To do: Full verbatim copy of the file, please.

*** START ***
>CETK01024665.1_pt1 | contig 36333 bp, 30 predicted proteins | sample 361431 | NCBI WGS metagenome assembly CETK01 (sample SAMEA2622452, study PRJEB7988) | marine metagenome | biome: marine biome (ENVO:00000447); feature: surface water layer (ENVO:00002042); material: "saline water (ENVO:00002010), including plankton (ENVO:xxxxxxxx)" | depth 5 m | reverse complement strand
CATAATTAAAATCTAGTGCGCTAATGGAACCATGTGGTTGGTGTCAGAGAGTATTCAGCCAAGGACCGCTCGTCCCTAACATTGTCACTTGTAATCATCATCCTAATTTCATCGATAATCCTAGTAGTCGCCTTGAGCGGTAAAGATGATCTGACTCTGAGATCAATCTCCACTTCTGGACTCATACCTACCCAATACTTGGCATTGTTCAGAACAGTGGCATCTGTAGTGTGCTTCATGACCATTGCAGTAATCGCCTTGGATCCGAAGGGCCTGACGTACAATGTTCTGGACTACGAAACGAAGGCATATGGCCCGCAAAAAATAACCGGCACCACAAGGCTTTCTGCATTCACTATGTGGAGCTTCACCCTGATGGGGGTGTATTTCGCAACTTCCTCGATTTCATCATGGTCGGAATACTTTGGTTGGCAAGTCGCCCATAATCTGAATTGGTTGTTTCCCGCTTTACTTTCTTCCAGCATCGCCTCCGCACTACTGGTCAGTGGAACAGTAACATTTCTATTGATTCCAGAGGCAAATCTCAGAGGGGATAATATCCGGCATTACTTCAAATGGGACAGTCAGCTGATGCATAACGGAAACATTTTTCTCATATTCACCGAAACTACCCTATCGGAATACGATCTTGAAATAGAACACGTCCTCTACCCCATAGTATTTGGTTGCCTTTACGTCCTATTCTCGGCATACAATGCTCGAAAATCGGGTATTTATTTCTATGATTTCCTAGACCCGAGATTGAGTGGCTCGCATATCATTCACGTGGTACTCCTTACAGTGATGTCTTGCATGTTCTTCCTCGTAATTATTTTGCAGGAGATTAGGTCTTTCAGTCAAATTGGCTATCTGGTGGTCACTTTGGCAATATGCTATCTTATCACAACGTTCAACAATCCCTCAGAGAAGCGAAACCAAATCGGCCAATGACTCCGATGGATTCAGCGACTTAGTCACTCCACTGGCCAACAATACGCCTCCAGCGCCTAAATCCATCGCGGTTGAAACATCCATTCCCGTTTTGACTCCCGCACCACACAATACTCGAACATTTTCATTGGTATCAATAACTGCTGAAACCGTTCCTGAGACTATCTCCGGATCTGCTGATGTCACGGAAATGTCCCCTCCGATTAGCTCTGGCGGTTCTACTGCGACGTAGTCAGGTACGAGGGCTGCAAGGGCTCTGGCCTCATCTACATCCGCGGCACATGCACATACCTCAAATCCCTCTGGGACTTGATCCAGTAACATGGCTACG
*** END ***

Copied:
>CETK01024665.1_pt1 | contig 36333 bp, 30 predicted proteins | sample 361431 | NCBI WGS metagenome assembly CETK01 (sample SAMEA2622452, study PRJEB7988) | marine metagenome | biome: marine biome (ENVO:00000447); feature: surface water layer (ENVO:00002042); material: "saline water (ENVO:00002010), including plankton (ENVO:xxxxxxxx)" | depth 5 m | reverse complement strand
CATAATTAAAATCTAGTGCGCTAATGGAACCATGTGGTTGGTGTCAGAGAGTATTCAGCCAAGGACCGCTCGTCCCTAACATTGTCACTTGTAATCATCATCCTAATTTCATCGATAATCCTAGTAGTCGCCTTGAGCGGTAAAGATGATCTGACTCTGAGATCAATCTCCACTTCTGGACTCATACCTACCCAATACTTGGCATTGTTCAGAACAGTGGCATCTGTAGTGTGCTTCATGACCATTGCAGTAATCGCCTTGGATCCGAAGGGCCTGACGTACAATGTTCTGGACTACGAAACGAAGGCATATGGCCCGCAAAAAATAACCGGCACCACAAGGCTTTCTGCATTCACTATGTGGAGCTTCACCCTGATGGGGGTGTATTTCGCAACTTCCTCGATTTCATCATGGTCGGAATACTTTGGTTGGCAAGTCGCCCATAATCTGAATTGGTTGTTTCCCGCTTTACTTTCTTCCAGCATCGCCTCCGCACTACTGGTCAGTGGAACAGTAACATTTCTATTGATTCCAGAGGCAAATCTCAGAGGGGATAATATCCGGCATTACTTCAAATGGGACAGTCAGCTGATGCATAACGGAAACATTTTTCTCATATTCACCGAAACTACCCTATCGGAATACGATCTTGAAATAGAACACGTCCTCTACCCCATAGTATTTGGTTGCCTTTACGTCCTATTCTCGGCATACAATGCTCGAAAATCGGGTATTTATTTCTATGATTTCCTAGACCCGAGATTGAGTGGCTCGCATATCATTCACGTGGTACTCCTTACAGTGATGTCTTGCATGTTCTTCCTCGTAATTATTTTGCAGGAGATTAGGTCTTTCAGTCAAATTGGCTATCTGGTGGTCACTTTGGCAATATGCTATCTTATCACAACGTTCAACAATCCCTCAGAGAAGCGAAACCAAATCGGCCAATGACTCCGATGGATTCAGCGACTTAGTCACTCCACTGGCCAACAATACGCCTCCAGCGCCTAAATCCATCGCGGTTGAAACATCCATTCCCGTTTTGACTCCCGCACCACACAATACTCGAACATTTTCATTGGTATCAATAACTGCTGAAACCGTTCCTGAGACTATCTCCGGATCTGCTGATGTCACGGAAATGTCCCCTCCGATTAGCTCTGGCGGTTCTACTGCGACGTAGTCAGGTACGAGGGCTGCAAGGGCTCTGGCCTCATCTACATCCGCGGCACATGCACATACCTCAAATCCCTCTGGGACTTGATCCAGTAACATGGCTACG